In 2020, Utah’s Mitt Romney made history as the first U.S. senator to ever vote against a president from his own political party during the first impeachment trial of President Donald Trump. Angering many, Romney sided with Democrats again during Trump’s recent second impeachment.

LOGAN – To some Cache Valley legislators, the name of Utah’s junior senator in Washington, D.C. is Mudd, not Mitt.

“A lot of people aren’t happy with (U.S. Sen.) Mitt Romney, especially after his vote during President Trump’s second impeachment,” said Rep. Joel Ferry, R-District 1, during a virtual town hall Thursday hosted by the Cache County Republican Party.

“But there are some Utahns who probably agree with what he is doing,” Ferry acknowledged. “I don’t happen to be one of them.”

“I’ve had the same concern,” admitted freshman Rep. Mike Petersen, R-District 3. “I worry that Sen. Romney clearly doesn’t represent the views of all Utahns.

“As individuals, it’s incumbent on each of us, if we feel a certain way (about Sen. Romney), to voice our displeasure or satisfaction. I don’t think that’s going to happen as a state, so it will be up to us as individuals.”

State officials have definitely been more circumspect than Cache Valley lawmakers in remarks about Romney’s recent “votes of conscience” against Republican interests in Washington.

After casting his vote to acquit former President Donald Trump in his second impeachment trial on Feb. 13, senior Utah Sen. Mike Lee tactfully defended his colleague’s vote of guilty by saying that there was room for “diversity of opinion” in the Utah GOP.

The state GOP also attempted to gloss over its senator’s diverging impeachment votes by echoing Lee’s refrain, saying that “diversity of thought” is beneficial to the political process.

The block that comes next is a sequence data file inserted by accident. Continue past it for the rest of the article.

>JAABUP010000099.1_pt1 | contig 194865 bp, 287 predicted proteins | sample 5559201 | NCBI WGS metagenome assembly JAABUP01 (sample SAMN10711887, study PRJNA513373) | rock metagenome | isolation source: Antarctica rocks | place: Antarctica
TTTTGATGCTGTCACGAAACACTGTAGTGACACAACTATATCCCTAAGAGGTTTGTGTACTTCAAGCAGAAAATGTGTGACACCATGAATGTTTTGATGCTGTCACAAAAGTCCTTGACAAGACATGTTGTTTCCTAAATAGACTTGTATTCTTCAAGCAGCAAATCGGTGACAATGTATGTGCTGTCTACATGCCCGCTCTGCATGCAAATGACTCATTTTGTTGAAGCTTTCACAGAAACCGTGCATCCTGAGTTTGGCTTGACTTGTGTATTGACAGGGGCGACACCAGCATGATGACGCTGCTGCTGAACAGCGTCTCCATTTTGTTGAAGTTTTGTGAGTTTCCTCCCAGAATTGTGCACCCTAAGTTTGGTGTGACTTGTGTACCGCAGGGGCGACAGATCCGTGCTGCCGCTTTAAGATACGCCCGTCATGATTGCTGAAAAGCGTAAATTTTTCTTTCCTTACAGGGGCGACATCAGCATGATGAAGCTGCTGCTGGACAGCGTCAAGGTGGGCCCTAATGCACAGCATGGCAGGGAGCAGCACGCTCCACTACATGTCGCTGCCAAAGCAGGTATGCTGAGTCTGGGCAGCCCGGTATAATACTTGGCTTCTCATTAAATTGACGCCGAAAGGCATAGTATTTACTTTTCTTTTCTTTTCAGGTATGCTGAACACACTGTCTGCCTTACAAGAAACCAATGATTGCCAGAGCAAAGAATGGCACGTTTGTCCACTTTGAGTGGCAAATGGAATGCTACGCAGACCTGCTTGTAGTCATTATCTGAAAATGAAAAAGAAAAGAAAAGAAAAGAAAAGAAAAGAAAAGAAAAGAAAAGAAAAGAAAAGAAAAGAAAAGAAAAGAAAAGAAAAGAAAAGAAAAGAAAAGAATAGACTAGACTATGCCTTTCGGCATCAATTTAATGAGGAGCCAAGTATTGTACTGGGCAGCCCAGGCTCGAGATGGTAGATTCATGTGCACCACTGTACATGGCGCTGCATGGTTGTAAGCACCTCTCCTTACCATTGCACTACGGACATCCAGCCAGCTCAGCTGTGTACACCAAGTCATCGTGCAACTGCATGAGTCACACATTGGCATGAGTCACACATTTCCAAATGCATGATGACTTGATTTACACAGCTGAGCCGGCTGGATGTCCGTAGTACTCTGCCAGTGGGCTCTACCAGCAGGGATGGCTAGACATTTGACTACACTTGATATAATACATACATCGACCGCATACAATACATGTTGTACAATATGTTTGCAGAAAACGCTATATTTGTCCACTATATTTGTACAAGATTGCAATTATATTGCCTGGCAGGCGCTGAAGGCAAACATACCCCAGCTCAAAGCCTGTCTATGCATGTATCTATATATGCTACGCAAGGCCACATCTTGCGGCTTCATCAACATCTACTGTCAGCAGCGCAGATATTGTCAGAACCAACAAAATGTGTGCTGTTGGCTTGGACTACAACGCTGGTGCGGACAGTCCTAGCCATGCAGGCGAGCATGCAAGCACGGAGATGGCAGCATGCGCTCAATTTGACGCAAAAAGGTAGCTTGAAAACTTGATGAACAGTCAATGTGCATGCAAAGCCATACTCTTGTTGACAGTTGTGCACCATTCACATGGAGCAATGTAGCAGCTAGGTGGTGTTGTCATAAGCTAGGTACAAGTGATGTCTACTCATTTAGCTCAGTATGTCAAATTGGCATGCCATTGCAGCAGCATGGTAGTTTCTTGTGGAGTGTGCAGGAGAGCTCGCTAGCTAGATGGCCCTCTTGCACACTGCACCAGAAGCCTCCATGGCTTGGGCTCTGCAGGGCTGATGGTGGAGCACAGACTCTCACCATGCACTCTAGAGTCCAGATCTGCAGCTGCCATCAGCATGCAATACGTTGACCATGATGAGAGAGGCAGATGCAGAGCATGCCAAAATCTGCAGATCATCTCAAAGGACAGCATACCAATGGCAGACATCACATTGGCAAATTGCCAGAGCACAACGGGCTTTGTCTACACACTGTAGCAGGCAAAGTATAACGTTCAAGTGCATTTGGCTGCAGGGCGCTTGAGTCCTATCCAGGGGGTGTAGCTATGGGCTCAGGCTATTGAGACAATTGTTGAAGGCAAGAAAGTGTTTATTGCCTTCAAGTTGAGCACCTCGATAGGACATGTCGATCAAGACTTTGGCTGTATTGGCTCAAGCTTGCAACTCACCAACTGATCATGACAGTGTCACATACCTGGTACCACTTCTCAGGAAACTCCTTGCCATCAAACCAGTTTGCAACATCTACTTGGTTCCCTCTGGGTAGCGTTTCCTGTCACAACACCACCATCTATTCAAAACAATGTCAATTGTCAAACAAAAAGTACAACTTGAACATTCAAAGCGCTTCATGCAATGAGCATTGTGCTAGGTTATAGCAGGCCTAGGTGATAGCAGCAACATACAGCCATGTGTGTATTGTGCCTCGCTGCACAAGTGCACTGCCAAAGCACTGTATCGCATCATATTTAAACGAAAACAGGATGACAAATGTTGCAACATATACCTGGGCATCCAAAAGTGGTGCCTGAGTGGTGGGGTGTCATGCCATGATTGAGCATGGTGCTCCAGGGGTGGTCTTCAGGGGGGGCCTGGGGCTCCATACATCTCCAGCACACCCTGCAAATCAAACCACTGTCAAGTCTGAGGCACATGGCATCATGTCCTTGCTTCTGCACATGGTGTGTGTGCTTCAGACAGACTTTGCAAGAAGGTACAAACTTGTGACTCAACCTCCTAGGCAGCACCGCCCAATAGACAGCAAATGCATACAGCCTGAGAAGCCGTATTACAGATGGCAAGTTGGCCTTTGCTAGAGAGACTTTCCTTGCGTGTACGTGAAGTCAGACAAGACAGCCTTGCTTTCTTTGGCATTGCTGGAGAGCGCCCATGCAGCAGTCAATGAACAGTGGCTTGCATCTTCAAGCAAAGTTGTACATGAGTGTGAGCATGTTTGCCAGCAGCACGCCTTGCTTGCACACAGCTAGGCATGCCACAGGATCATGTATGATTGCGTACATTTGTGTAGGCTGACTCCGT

Romney made history by becoming the first U.S. senator in history to vote to convict a president from his own political party during Trump’s first impeachment trial in February 2020.

In the even-more controversial second impeachment trial, Romney joined six other Republicans who voted to convict Trump of inciting the crowd that attacked the U.S. Capitol on Jan. 6.

In a statement released by his office after the second impeachment trial, Romney accused his former rival in the 2016 presidential campaign of attempting to corrupt the 2020 general election results, inciting insurrection against Congress and endangering the lives of senior elected officials.

Despite social media rumors of recall petitions, censure efforts and calls for Romney’s resignation, state Rep. Dan Johnson, R-District 4, said that Utahns’ actually have limited options to punish their junior senator.

At state level, we don’t have a recall law for the office of U.S. Senator,” Johnson explained. “So we’d have to pass a law in the Legislature to be able to do that.

“There was a bill that was run by former state Rep. Tim Quinn last year for that purpose, giving the state authority to recall a senator. There are people who feel really, really strongly about that (option). So, I was just curious what a bill to do that would look like.”

During the 2020 general session of the Legislature, Quinn denied that HB 217 was a reaction to Romney’s earlier vote in the first Trump impeachment. The proposal by the former District 54 representative was not enacted by the Legislature.

At the federal level, the Constitution says that the only options to remove a sitting senator from office are through impeachment or expulsion.

To impeach a senator, the U.S. House must pass articles of impeachment and two-thirds of the Senate’s members must vote to convict. The last time that a U.S. senator was impeached was in 1799, on a charge of treason.

Expulsion of a senator from office is more common, having been imposed 15 times since 1789, mostly for criminal offenses. Like impeachment, expulsion of a senator requires a two-thirds vote of his or her colleagues.

Given the fact that Democrats now hold majorities in both chambers of the U.S. Congress, there is no chance that Romney could face either impeachment or expulsion proceeding over his votes against Trump.

For better or worst, Ferry said, Romney will undoubtedly remain in office until he faces reelection in about three and one-half years.

“If enough Utahns don’t agree with his actions then,” Ferry added, “Sen. Romney should be voted out of office.”

In the meantime, Utahns who are upset over Romney’s actions are left with only the traditional option of reaching out to his office.

“Anyone can write a letter and share their displeasure,” Johnson emphasized. “I believe that people’s voices really matter. Sen. Romney reads his e-mails. He has staffers who read letters…so I think you just have to reach out to him.”

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